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It's not just Scripps. Ransomware has become rampant in health care during pandemic

Paul Sisson, The San Diego Union-Tribune on

Published in News & Features

SAN DIEGO — On a local level, the ransomware attack that engulfed Scripps Health this past week, paralyzing digital resources from hospitals to outpatient clinics, was isolated. Other health care systems in the region have been unaffected and able to assist diverted patients with serious and immediate needs including heart attacks and strokes.

But, look around and it is obvious that Scripps is not alone.

A recent report from software firm VMWare Carbon Black estimates that its health care customers experienced a 9,851% increase in hacking attempts in 2020 compared to the previous year. And activity intensified with the COVID-19 pandemic, attempts spiking 87% from September to October.

Beau Woods, a senior adviser for the federal government's Cybersecurity and Infrastructure Security Agency, confirmed that attacks like the one still unfolding at Scripps simply metastasized in the past year.

"Ransomware is increasing in sophistication, it's increasing in prevalence," Woods said. "The purveyors of ransomware are generally reinvesting the fees that they collect from the entities they extort to acquire more capabilities.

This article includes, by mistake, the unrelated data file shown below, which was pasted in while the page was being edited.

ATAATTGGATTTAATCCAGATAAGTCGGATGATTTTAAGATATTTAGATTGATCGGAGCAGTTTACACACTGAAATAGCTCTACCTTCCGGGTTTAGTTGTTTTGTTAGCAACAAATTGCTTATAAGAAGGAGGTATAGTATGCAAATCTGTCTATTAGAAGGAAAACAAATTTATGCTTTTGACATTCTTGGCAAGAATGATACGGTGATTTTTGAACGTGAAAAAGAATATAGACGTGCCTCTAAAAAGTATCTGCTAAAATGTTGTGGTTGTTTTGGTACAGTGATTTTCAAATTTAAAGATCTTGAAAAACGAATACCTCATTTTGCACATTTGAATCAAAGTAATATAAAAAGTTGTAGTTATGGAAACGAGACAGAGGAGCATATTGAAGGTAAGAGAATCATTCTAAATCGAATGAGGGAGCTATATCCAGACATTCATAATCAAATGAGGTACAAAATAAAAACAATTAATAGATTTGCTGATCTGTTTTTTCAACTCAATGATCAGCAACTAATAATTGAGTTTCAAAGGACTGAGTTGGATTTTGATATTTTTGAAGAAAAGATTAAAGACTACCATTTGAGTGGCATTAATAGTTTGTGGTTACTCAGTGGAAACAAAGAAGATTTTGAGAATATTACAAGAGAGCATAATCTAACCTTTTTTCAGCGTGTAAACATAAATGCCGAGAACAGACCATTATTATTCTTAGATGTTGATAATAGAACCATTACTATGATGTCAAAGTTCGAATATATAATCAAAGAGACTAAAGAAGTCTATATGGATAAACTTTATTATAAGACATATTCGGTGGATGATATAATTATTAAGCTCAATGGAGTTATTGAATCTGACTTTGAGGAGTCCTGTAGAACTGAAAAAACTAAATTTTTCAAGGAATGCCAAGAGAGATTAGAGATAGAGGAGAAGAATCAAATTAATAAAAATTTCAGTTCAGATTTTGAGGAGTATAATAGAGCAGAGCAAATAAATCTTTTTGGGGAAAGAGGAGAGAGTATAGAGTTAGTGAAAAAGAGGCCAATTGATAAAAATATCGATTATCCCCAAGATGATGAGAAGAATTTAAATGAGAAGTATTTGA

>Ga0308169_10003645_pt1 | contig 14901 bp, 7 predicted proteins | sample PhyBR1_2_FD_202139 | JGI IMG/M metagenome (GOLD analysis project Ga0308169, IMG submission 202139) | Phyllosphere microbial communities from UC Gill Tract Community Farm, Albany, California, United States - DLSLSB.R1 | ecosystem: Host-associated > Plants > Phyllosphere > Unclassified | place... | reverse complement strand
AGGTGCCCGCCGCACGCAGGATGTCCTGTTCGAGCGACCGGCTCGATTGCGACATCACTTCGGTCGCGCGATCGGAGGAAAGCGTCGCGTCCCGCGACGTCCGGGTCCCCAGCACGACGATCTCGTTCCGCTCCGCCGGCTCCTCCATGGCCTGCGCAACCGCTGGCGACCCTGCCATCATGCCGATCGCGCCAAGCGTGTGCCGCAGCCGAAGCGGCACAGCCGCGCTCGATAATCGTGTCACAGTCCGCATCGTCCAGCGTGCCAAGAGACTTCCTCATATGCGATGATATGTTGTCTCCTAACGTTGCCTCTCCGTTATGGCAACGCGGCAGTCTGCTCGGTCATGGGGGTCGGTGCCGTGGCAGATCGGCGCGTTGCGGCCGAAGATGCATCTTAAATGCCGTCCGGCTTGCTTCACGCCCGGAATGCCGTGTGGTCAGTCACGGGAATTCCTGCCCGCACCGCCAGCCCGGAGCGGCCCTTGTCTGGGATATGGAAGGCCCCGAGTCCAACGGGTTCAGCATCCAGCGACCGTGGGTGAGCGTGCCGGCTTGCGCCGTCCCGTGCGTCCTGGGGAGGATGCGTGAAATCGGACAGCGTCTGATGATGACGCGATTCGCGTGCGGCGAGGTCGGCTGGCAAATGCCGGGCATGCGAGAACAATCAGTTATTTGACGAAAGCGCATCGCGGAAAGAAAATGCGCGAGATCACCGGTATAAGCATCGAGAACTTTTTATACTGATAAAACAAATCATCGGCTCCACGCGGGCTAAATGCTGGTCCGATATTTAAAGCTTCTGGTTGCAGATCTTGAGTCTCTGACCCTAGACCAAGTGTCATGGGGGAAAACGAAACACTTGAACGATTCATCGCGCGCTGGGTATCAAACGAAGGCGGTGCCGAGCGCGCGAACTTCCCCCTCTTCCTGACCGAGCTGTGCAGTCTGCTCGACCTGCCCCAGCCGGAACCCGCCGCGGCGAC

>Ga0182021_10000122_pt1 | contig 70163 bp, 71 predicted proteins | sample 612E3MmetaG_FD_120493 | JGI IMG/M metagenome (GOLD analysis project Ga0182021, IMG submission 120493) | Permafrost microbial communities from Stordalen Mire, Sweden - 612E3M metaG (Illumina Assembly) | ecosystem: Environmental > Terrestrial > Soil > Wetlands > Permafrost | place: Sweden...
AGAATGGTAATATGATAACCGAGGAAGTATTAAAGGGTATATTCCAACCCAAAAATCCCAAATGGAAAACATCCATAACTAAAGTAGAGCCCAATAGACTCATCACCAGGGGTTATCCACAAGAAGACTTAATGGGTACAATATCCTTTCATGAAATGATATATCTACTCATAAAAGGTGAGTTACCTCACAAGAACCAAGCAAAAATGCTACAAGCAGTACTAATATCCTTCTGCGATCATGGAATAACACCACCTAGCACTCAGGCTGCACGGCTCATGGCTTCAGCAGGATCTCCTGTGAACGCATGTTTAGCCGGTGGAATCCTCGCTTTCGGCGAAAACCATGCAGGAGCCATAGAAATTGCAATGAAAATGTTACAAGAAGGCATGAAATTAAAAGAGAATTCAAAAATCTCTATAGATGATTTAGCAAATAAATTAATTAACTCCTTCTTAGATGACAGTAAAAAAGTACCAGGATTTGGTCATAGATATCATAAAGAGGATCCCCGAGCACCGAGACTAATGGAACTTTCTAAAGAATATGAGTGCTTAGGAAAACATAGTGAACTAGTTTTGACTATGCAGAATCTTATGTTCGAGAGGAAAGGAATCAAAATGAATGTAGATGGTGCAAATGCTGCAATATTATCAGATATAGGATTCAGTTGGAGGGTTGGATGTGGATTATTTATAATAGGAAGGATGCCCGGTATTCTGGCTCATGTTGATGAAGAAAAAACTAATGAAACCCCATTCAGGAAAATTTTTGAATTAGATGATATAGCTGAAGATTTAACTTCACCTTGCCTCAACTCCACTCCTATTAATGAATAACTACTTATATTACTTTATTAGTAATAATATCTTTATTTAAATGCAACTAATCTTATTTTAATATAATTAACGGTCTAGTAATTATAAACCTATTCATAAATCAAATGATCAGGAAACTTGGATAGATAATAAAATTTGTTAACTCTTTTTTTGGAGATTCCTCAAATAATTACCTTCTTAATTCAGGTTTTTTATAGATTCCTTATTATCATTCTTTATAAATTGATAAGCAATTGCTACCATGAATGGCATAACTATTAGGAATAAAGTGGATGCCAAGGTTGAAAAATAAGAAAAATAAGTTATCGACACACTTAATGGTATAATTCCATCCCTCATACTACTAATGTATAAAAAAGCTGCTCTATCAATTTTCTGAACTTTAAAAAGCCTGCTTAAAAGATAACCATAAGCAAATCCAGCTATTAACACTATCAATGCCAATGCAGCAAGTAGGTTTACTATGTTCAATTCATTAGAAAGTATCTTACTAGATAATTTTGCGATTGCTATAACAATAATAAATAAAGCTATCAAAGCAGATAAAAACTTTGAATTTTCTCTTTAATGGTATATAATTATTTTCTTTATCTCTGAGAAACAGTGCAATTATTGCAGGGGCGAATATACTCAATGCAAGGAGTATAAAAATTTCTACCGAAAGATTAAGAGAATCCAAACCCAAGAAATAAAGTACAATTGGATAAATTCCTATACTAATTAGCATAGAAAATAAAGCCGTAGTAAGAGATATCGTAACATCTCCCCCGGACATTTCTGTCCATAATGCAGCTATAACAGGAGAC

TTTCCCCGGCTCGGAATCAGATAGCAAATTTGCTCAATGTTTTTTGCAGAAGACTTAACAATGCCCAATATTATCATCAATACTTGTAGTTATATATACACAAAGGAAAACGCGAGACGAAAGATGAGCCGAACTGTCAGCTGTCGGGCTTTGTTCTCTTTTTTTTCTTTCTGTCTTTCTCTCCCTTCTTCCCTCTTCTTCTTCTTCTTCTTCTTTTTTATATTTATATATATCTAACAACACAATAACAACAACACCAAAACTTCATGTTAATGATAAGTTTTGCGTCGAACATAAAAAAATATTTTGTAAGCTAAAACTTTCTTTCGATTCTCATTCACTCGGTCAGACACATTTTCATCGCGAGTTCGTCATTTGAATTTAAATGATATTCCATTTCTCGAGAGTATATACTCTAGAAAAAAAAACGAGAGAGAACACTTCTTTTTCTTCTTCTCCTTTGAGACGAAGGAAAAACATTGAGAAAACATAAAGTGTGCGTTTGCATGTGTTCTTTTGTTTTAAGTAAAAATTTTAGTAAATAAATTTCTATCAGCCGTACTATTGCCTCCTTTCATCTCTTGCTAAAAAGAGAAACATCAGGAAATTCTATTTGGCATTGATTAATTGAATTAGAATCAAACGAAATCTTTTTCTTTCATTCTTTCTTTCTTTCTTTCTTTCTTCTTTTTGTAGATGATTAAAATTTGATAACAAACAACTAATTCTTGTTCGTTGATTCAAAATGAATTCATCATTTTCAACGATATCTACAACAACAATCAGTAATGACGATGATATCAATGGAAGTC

"They're getting better, they're getting more frequent, particularly during the pandemic where we've opened up more connectivity to allow more remote work."

 

Scripps' current predicament, which, according to several sources was unable to offer radiation treatments to its cancer patients until the proper equipment was finally able to be returned to service on Friday, follows an even more widespread attack late last year.

On Sept. 27, what is believed to be the biggest ransomware attack in health care, hit Universal Health Services Inc., a 400-hospital nationwide health care system with facilities in California, including Temecula Valley Hospital and Inland Valley Medical Center in Wildomar.

It took three weeks for all UHS facilities to return to full operation, and the publicly traded company lists $67 million in negative financial impact from the attack in its fourth-quarter earnings report though it has not said whether or not it paid the ransom that hackers demanded.

That impact included diversion of ambulances to other hospitals when electronic medical records were locked down and inaccessible.

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